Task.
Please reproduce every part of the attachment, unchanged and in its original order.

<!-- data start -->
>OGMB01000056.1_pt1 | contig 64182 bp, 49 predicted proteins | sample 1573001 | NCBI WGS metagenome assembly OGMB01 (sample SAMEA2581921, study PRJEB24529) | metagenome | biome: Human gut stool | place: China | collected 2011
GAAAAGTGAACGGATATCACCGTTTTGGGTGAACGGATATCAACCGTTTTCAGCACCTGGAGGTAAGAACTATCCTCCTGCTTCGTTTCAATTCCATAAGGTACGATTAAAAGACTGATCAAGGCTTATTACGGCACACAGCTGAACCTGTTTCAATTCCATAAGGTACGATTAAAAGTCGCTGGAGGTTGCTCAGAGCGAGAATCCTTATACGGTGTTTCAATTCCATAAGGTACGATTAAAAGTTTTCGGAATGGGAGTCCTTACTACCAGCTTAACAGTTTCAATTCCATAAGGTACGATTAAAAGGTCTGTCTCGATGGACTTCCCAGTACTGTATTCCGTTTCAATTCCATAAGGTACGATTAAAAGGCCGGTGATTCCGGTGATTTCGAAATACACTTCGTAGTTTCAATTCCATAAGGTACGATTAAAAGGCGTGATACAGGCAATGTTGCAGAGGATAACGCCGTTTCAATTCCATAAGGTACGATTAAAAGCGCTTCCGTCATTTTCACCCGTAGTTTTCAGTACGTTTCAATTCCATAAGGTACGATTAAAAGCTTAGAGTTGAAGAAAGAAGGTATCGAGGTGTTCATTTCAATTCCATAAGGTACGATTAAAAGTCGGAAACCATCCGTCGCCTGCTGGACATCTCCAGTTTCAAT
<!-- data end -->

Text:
>OGMB01000056.1_pt1 | contig 64182 bp, 49 predicted proteins | sample 1573001 | NCBI WGS metagenome assembly OGMB01 (sample SAMEA2581921, study PRJEB24529) | metagenome | biome: Human gut stool | place: China | collected 2011
GAAAAGTGAACGGATATCACCGTTTTGGGTGAACGGATATCAACCGTTTTCAGCACCTGGAGGTAAGAACTATCCTCCTGCTTCGTTTCAATTCCATAAGGTACGATTAAAAGACTGATCAAGGCTTATTACGGCACACAGCTGAACCTGTTTCAATTCCATAAGGTACGATTAAAAGTCGCTGGAGGTTGCTCAGAGCGAGAATCCTTATACGGTGTTTCAATTCCATAAGGTACGATTAAAAGTTTTCGGAATGGGAGTCCTTACTACCAGCTTAACAGTTTCAATTCCATAAGGTACGATTAAAAGGTCTGTCTCGATGGACTTCCCAGTACTGTATTCCGTTTCAATTCCATAAGGTACGATTAAAAGGCCGGTGATTCCGGTGATTTCGAAATACACTTCGTAGTTTCAATTCCATAAGGTACGATTAAAAGGCGTGATACAGGCAATGTTGCAGAGGATAACGCCGTTTCAATTCCATAAGGTACGATTAAAAGCGCTTCCGTCATTTTCACCCGTAGTTTTCAGTACGTTTCAATTCCATAAGGTACGATTAAAAGCTTAGAGTTGAAGAAAGAAGGTATCGAGGTGTTCATTTCAATTCCATAAGGTACGATTAAAAGTCGGAAACCATCCGTCGCCTGCTGGACATCTCCAGTTTCAAT